Reason #10: Mortgages give you greater liquidity and flexibility.
To help you understand this, let me introduce you to Nervous Nick and Smart Sam.
They have the same income and expenses, and are in the 25% tax bracket. Each has $100,000 in cash; each wants to buy a $300,000 house.
Smart Sam gets a $240,000 30-year mortgage at 4%. He makes no extra payments. But Nervous Nick takes a different approach. Nick hates mortgages and wants to get rid of his mortgage as quickly as he can. He fears that if he has a mortgage, he might one day lose his house. He doesn’t quite understand how that could actually happen, but his granddaddy told him that mortgages are bad, and Nick believes his granddaddy, so he goes with a small mortgage — as small as possible. That means he uses his entire $100,000 in cash to make a down payment. His mortgage is therefore smaller than Smart Sam’s — $200,000.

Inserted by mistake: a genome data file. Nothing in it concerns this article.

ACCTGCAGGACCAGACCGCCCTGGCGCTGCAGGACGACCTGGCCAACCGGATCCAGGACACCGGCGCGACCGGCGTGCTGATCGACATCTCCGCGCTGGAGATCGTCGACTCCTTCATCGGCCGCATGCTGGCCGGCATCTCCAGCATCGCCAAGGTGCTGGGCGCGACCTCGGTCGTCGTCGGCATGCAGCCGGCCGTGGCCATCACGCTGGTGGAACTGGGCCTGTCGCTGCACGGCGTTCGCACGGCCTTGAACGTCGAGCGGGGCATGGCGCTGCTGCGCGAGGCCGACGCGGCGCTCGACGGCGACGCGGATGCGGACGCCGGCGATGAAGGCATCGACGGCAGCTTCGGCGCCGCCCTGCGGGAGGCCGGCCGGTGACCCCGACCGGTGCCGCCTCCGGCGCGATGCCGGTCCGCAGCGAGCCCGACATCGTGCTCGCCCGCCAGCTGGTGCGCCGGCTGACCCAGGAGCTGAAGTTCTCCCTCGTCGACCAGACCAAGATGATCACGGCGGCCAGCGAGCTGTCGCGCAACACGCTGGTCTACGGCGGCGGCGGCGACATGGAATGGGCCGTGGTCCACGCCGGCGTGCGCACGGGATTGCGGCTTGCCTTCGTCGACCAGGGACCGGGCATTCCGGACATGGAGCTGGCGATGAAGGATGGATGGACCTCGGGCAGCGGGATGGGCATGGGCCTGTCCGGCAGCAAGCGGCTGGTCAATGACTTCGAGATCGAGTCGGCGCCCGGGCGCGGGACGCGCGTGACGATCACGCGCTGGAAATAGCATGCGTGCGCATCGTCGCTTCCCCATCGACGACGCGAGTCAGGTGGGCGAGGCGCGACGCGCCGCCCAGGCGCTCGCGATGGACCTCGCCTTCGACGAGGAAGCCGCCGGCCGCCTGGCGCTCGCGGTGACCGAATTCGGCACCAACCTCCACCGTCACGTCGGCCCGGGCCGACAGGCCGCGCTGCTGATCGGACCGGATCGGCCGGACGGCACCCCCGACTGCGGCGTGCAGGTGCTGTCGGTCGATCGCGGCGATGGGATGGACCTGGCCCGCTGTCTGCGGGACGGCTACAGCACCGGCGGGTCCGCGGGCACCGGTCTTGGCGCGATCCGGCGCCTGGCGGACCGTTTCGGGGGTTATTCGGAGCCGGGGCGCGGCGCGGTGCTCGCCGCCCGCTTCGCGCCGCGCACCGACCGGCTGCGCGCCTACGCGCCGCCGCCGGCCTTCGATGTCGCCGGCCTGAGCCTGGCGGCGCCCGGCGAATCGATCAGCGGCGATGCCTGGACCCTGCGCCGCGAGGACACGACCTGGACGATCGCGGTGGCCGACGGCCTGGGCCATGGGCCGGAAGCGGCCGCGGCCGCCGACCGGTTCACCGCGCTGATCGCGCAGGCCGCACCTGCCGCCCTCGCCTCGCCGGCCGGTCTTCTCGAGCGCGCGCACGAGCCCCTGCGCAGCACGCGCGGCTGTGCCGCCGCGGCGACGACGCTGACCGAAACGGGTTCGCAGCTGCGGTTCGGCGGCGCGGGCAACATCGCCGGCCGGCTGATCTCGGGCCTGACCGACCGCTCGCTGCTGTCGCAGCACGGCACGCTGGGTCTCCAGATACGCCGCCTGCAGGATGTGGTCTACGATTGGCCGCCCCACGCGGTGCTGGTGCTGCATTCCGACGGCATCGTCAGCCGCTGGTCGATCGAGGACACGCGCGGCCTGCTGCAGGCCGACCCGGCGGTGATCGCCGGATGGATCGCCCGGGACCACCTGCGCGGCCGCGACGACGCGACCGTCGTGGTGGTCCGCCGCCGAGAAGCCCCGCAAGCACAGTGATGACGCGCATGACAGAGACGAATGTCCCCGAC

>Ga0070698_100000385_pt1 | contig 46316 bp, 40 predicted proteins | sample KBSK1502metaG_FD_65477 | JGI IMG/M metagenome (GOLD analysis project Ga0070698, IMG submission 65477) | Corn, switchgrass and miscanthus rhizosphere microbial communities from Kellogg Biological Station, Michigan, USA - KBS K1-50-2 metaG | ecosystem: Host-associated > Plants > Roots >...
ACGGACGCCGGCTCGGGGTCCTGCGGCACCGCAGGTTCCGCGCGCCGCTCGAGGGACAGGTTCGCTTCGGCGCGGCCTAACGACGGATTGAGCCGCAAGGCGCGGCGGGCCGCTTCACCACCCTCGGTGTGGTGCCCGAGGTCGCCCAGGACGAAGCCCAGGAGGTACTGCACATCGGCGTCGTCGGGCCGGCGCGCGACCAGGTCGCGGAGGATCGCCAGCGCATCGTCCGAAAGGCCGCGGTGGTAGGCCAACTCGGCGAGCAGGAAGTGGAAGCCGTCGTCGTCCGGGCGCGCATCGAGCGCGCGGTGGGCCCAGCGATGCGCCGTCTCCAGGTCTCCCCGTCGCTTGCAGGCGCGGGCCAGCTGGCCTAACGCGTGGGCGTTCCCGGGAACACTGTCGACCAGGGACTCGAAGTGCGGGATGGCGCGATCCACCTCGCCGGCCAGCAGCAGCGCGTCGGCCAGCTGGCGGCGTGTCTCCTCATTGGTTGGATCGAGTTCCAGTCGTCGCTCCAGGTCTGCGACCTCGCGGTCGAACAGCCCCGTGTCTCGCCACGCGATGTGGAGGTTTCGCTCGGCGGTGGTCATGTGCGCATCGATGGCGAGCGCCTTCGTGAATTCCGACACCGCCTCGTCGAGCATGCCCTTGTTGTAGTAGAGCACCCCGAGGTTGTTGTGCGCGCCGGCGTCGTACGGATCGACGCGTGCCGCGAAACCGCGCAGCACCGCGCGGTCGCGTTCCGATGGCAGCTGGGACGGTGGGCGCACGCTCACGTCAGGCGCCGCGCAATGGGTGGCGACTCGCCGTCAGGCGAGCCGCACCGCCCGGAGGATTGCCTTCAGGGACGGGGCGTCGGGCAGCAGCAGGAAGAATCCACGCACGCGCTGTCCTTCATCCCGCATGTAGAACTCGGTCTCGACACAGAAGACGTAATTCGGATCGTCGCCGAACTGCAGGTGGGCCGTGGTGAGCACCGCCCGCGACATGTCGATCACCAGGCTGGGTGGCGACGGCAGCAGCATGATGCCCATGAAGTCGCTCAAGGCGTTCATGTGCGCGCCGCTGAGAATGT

Nervous Nick also gets a 15-year loan instead of a 30-year loan, because he hates mortgages and he figures the 15-year loan will let him get rid of his loan in half the time. Nick also knows that this clever ploy garners him a lower interest rate, because lenders charge less for 15-year loans than they charge for 30-year loans. So while Sam is paying 4%, Nick is paying only 3.5%.
Nick, in fact, is so obsessed with getting rid of his mortgage that every month he sends an extra $100 to his lender. He knows that the more he sends in, the faster his loan will be paid off. So, compared to Sam, Nick has a smaller mortgage, a shorter mortgage, a lower interest rate — and he’s adding money to each payment.